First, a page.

Sam is 27 and needs to get a job. Keith, who claims to be a second cousin of his (absent) father, offers him one. On Keith’s card it says he does “distribution and delivery,” which seems to consist of “a lot of driving around, getting out of the car for a few minutes and then getting back in,” Sam tells his mother. And so the days go by, Keith driving to a trading estate, ducking into a portakabin, all the while telling Sam boastful stories about his life.
Zadie Smith endorsed this book and called Winterhart one of the most talented graphic novelists in the UK. In this masterpiece about the nuances of ordinary life, his artistic powers are for everyone to see in the poignant way it examines men’s communication (or lack thereof).
Kamala comes from a traditional family, but her life (before she becomes superhuman) is one of a typical American teenager. Ms. Marvel is fantastic not just because of the well-crafted story arcs but also because of how her character normalizes the idea of a Muslim in America. If you are obsessed with superheroes, than your collection is incomplete without this refreshing series.
Thornhill by Pam Smy
Fans of Jane Eyre and Neil Gaiman will relish this gothic treat. Parallel stories set in different times, one told in prose and one in pictures, converge as a girl unravels the mystery of the abandoned Thornhill Institute next door. Mary is a lonely orphan at the Thornhill Institute For Children at the very moment that it’s shutting its doors. When her few friends are all adopted or re-homed and she’s left to face a volatile bully alone, her revenge will have a lasting effect on the bully, on Mary, and on Thornhill itself. The story then fast-forwards to present day, where Ella has just moved to a new town where she knows no one. From her room on the top floor of her new home, she has a perfect view of the dilapidated, abandoned Thornhill Institute across the way, where she glimpses a girl in the window.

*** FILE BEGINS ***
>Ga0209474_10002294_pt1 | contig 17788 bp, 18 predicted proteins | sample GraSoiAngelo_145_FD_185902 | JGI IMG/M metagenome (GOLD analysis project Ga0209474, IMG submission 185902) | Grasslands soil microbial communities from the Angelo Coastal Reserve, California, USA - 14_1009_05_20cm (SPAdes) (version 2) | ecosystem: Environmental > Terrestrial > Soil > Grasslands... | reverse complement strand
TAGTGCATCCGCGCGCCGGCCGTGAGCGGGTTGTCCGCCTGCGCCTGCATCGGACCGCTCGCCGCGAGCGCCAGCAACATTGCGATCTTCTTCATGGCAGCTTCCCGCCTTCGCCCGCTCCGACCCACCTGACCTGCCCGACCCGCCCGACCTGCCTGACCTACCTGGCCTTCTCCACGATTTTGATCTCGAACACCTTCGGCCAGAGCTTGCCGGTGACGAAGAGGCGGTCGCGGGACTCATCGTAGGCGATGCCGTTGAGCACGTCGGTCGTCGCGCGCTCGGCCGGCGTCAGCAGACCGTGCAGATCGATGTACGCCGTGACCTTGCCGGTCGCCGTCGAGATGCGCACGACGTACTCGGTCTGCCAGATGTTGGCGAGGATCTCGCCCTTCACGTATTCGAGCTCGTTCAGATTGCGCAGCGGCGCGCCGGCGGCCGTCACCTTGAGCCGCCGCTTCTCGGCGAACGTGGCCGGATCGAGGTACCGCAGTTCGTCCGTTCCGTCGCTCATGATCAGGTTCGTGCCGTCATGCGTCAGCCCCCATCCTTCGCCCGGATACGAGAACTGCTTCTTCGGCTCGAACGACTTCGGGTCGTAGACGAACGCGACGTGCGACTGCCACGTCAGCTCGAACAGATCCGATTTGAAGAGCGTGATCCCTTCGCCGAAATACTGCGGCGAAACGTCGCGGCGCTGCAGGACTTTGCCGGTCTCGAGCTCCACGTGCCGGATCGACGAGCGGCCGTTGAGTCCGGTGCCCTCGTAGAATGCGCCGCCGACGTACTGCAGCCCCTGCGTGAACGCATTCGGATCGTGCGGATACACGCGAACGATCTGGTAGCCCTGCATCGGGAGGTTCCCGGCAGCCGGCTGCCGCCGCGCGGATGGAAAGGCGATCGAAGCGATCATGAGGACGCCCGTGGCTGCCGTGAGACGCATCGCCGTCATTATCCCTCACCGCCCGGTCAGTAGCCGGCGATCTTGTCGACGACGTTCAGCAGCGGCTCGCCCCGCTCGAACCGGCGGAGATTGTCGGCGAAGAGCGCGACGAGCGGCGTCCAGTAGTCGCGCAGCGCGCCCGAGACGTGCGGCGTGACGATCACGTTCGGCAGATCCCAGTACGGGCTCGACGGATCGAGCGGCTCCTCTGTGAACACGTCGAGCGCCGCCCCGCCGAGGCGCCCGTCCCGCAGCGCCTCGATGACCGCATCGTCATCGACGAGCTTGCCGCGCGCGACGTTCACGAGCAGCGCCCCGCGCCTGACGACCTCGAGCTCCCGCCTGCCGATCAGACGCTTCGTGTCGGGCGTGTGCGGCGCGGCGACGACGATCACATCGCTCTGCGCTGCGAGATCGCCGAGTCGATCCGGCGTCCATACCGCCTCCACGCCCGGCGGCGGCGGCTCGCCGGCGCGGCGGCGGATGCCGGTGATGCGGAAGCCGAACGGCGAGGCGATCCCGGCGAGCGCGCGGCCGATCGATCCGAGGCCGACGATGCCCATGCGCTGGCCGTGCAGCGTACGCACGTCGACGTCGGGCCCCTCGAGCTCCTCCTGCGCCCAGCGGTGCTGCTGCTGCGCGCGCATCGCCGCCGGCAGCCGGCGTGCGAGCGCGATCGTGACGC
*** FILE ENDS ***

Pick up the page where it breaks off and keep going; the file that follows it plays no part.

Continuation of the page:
With narrative illustration consisting of stunning black-and-white images, creepy dolls, and articulate storytelling, Thornhill is an atmospheric, emotional story of human connection and belonging. Deliciously spooky, this book will also make for a perfect Halloween read.
Freedom Hospital: A Syrian Story by Hamid Sulaiman, translated by Francesca Barrie
Winner of the 2017 PEN Translates Award, this is a timely and powerful book by a new international talent.
It is spring 2012, and 40,000 people have died since the start of the Syrian Arab Spring. In the wake of this, Yasmin has set up a clandestine hospital in the north of the country. The town that she lives in is controlled by Assad’s brutal regime, but is relatively stable. However, as the months pass, the situation becomes increasingly complex and violent. Told in stark, beautiful black-and-white imagery, Freedom Hospital illuminates a complicated situation with gut-wrenching detail and very dark humour.
Blankets by Craig Thompson
Set in the Midwestern winterscape, this award-winning graphic memoir is a mesmerizing masterpiece. Blankets brings to life a meticulously crafted portrait of the sibling rivalry between two brothers, their rigid Christian childhood, and adolescent desire.
This is a hefty coming of age book for a mature audience and tackles themes like heartbreak, adolescent struggles and encountering harsh realities. Beautifully rendered in pen and ink, it will move,inspire and make you feel nostalgic.